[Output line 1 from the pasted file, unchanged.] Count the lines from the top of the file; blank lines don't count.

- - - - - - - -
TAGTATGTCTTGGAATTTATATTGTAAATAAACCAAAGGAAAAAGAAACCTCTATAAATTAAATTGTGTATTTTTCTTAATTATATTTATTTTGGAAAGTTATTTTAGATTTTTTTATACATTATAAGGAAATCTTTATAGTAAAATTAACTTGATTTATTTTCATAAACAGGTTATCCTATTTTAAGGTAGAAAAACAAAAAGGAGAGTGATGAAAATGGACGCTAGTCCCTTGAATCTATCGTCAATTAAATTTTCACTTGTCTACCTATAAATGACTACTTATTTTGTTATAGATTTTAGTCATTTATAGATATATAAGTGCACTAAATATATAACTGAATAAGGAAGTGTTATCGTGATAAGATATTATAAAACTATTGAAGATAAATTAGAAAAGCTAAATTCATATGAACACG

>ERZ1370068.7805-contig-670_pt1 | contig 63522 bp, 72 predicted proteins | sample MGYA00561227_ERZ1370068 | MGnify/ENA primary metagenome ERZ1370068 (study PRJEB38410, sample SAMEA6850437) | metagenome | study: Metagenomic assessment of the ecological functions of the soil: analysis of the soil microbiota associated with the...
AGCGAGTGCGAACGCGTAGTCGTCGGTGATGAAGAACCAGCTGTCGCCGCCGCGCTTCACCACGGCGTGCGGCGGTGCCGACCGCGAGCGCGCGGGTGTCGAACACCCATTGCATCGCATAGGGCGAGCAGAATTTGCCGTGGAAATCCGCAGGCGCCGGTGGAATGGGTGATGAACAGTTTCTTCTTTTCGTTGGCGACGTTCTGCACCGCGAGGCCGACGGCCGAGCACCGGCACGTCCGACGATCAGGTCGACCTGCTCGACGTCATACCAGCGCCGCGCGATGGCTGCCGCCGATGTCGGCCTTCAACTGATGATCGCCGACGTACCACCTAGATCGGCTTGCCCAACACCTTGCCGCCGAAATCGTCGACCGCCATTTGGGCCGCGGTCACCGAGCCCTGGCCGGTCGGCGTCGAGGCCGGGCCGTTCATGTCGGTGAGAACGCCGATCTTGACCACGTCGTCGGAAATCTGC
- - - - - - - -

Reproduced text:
TAGTATGTCTTGGAATTTATATTGTAAATAAACCAAAGGAAAAAGAAACCTCTATAAATTAAATTGTGTATTTTTCTTAATTATATTTATTTTGGAAAGTTATTTTAGATTTTTTTATACATTATAAGGAAATCTTTATAGTAAAATTAACTTGATTTATTTTCATAAACAGGTTATCCTATTTTAAGGTAGAAAAACAAAAAGGAGAGTGATGAAAATGGACGCTAGTCCCTTGAATCTATCGTCAATTAAATTTTCACTTGTCTACCTATAAATGACTACTTATTTTGTTATAGATTTTAGTCATTTATAGATATATAAGTGCACTAAATATATAACTGAATAAGGAAGTGTTATCGTGATAAGATATTATAAAACTATTGAAGATAAATTAGAAAAGCTAAATTCATATGAACACG